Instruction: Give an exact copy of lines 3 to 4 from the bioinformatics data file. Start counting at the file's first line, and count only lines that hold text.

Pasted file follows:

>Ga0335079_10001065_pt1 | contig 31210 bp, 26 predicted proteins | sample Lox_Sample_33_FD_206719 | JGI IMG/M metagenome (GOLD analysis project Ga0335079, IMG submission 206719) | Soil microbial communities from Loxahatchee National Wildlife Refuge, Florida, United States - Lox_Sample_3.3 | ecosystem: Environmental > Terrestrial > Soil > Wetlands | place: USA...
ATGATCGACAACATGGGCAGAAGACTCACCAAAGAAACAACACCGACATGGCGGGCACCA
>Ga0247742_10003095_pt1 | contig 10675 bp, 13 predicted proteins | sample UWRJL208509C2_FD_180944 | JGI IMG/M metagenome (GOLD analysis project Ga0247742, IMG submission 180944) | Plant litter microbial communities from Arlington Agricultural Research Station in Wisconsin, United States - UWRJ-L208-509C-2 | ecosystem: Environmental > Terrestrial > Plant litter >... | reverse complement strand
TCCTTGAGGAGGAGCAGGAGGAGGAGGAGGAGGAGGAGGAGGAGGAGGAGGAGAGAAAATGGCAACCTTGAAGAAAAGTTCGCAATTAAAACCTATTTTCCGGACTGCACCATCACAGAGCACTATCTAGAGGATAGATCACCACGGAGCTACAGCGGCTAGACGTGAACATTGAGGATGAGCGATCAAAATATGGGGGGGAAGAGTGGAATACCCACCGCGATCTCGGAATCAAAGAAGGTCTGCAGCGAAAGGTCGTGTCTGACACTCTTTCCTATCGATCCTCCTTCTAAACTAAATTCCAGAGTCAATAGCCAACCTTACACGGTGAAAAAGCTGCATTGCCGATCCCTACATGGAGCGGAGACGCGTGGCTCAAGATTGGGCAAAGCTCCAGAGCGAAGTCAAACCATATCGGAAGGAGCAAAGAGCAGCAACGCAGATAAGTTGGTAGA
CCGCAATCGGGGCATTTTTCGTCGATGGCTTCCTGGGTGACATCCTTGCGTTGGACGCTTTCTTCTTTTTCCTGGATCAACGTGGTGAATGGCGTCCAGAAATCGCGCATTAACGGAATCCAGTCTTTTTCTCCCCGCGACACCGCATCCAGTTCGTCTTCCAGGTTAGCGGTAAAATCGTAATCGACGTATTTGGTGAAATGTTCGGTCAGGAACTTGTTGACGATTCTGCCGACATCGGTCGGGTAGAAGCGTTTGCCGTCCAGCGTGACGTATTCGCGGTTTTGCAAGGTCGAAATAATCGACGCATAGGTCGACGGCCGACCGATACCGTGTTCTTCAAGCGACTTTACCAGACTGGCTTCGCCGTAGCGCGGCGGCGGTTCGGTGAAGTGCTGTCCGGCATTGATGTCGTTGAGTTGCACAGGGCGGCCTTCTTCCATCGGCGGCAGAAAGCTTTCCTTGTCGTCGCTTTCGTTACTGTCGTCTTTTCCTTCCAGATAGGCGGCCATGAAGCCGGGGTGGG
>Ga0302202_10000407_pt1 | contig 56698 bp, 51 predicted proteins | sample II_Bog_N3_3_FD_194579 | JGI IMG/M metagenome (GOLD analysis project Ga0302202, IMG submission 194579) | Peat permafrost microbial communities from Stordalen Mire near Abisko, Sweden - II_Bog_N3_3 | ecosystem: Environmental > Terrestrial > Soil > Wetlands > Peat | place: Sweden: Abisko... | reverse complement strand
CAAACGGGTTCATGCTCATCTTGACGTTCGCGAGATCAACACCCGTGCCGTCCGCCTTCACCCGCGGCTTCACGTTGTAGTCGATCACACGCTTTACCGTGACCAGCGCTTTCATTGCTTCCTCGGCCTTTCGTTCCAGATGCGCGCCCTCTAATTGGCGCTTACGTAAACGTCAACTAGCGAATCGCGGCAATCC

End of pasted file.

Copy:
>Ga0247742_10003095_pt1 | contig 10675 bp, 13 predicted proteins | sample UWRJL208509C2_FD_180944 | JGI IMG/M metagenome (GOLD analysis project Ga0247742, IMG submission 180944) | Plant litter microbial communities from Arlington Agricultural Research Station in Wisconsin, United States - UWRJ-L208-509C-2 | ecosystem: Environmental > Terrestrial > Plant litter >... | reverse complement strand
TCCTTGAGGAGGAGCAGGAGGAGGAGGAGGAGGAGGAGGAGGAGGAGGAGGAGAGAAAATGGCAACCTTGAAGAAAAGTTCGCAATTAAAACCTATTTTCCGGACTGCACCATCACAGAGCACTATCTAGAGGATAGATCACCACGGAGCTACAGCGGCTAGACGTGAACATTGAGGATGAGCGATCAAAATATGGGGGGGAAGAGTGGAATACCCACCGCGATCTCGGAATCAAAGAAGGTCTGCAGCGAAAGGTCGTGTCTGACACTCTTTCCTATCGATCCTCCTTCTAAACTAAATTCCAGAGTCAATAGCCAACCTTACACGGTGAAAAAGCTGCATTGCCGATCCCTACATGGAGCGGAGACGCGTGGCTCAAGATTGGGCAAAGCTCCAGAGCGAAGTCAAACCATATCGGAAGGAGCAAAGAGCAGCAACGCAGATAAGTTGGTAGA